The World in an LL.M. Classroom

plane-4Illustrated by Minji Reem

Despite my initial inclination to find comfort in befriending some Spanish-speaking students like myself, the LL.M. program at Columbia started teaching me lessons the moment I stepped into Jerome Greene Hall. Many times, when we say we embrace diversity, we mean enjoying world cuisine or traveling to other countries for vacation; yet, appreciating real diversity—beyond just good food and world wonders—is without a doubt one of the best things I’ll take from the LL.M. program this year.

I am lucky to have had a dose of the world every day, when I find myself staring at my classmates in the middle of crowded lectures or studying at the library. I’ve seen how students from different backgrounds all similarly work hard; despite the perceived differences in upbringing and work ethic, all of my friends are dedicated students, as evidenced by their late library hours and class participation.

Many students, having worked prior to coming to Columbia, seem to know how to balance studies, sports, and an active social life as painlessly as they switch between languages (since for most of us, our first language is not English).

This past year has been an enriching adventure of cultural discovery. This year’s LL.M. group from all over the world has added layers of complexity to what I (wrongly) expected would be the simplistic, stereotypical definition of their home cultures. Yes, Europeans have shared their multicultural flair, and Latin Americans have added the bustling energy of an emerging continent—but most importantly, I found myself surrounded by many of the most driven lawyers I have ever met, and I see in each one of them the uniquely international, intelligent lawyer contributing to a more open, accepting, and definitionally diverse environment.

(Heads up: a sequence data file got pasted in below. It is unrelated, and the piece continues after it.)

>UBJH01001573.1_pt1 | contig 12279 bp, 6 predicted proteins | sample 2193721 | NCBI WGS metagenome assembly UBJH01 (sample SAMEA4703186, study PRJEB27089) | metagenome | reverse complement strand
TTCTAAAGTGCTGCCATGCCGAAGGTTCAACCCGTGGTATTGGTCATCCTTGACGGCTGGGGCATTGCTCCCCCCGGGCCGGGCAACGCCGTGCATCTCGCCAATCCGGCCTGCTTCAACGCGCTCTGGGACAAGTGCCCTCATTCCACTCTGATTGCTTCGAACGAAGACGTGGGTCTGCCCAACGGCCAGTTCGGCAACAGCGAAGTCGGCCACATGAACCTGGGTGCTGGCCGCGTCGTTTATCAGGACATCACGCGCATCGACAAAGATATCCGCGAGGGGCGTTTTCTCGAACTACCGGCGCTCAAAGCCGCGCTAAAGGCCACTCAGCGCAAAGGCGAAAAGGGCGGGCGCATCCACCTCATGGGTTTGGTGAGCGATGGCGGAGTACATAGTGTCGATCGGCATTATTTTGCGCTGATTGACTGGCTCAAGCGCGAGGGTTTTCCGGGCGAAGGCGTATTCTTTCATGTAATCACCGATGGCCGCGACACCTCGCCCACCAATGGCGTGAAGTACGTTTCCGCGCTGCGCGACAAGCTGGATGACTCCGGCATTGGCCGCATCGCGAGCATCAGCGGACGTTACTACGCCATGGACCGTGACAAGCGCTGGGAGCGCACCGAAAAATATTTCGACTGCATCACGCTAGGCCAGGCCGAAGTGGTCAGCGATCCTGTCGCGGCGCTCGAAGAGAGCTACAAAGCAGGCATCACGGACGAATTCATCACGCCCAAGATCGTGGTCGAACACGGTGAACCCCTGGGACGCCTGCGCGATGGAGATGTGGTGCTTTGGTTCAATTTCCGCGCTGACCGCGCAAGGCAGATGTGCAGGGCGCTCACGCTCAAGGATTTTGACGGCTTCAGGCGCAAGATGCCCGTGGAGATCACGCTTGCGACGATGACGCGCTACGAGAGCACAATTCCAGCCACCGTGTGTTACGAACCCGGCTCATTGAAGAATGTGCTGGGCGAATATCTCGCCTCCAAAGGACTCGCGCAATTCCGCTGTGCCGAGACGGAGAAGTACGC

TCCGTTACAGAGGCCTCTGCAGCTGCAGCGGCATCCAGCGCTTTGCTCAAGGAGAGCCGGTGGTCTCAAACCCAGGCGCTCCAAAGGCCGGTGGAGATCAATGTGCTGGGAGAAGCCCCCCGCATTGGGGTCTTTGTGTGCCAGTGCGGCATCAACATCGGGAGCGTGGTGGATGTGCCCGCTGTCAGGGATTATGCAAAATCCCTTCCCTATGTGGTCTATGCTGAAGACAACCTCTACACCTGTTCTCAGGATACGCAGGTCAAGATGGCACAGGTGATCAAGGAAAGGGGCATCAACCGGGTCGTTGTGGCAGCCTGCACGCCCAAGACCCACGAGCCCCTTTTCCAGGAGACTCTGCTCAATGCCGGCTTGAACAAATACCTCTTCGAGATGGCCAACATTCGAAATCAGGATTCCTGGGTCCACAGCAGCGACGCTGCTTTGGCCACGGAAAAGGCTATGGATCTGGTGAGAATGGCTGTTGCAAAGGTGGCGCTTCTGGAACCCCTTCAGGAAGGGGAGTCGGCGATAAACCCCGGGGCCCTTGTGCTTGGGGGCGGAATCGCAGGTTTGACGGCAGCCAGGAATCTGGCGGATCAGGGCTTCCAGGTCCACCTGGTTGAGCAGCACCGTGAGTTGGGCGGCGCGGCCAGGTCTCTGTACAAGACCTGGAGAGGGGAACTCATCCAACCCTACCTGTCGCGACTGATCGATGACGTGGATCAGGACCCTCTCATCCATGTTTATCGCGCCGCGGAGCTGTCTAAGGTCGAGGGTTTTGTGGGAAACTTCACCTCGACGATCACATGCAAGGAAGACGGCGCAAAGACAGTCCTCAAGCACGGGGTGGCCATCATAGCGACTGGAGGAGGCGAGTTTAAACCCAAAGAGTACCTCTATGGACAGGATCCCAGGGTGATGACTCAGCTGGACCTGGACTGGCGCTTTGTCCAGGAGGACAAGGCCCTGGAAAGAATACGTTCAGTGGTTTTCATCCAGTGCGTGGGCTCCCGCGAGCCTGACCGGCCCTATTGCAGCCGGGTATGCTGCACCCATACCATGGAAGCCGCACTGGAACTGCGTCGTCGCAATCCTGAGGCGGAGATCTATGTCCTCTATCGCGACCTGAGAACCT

I will always be grateful for the valuable lessons I learned from each and every one of my classmates. I honestly had never seen such a heterogeneous group, and in such an open, accepting environment..

In the end, we have more in common than we thought: we are studying a foreign legalsystem, (most of us) in a foreign language, in a foreign country, and therefore have jointly developed special survival skills. Among this wonderful mix of people, living in New York City has been a very special experience. Upon graduation, our once-upon-a-time neighbors will be scattered all over the world, and from then on our visits will not consist of crossing Broadway, but flying across the Atlantic Ocean. However, I don’t doubt that the friendships we developed will make the visits worthwhile.

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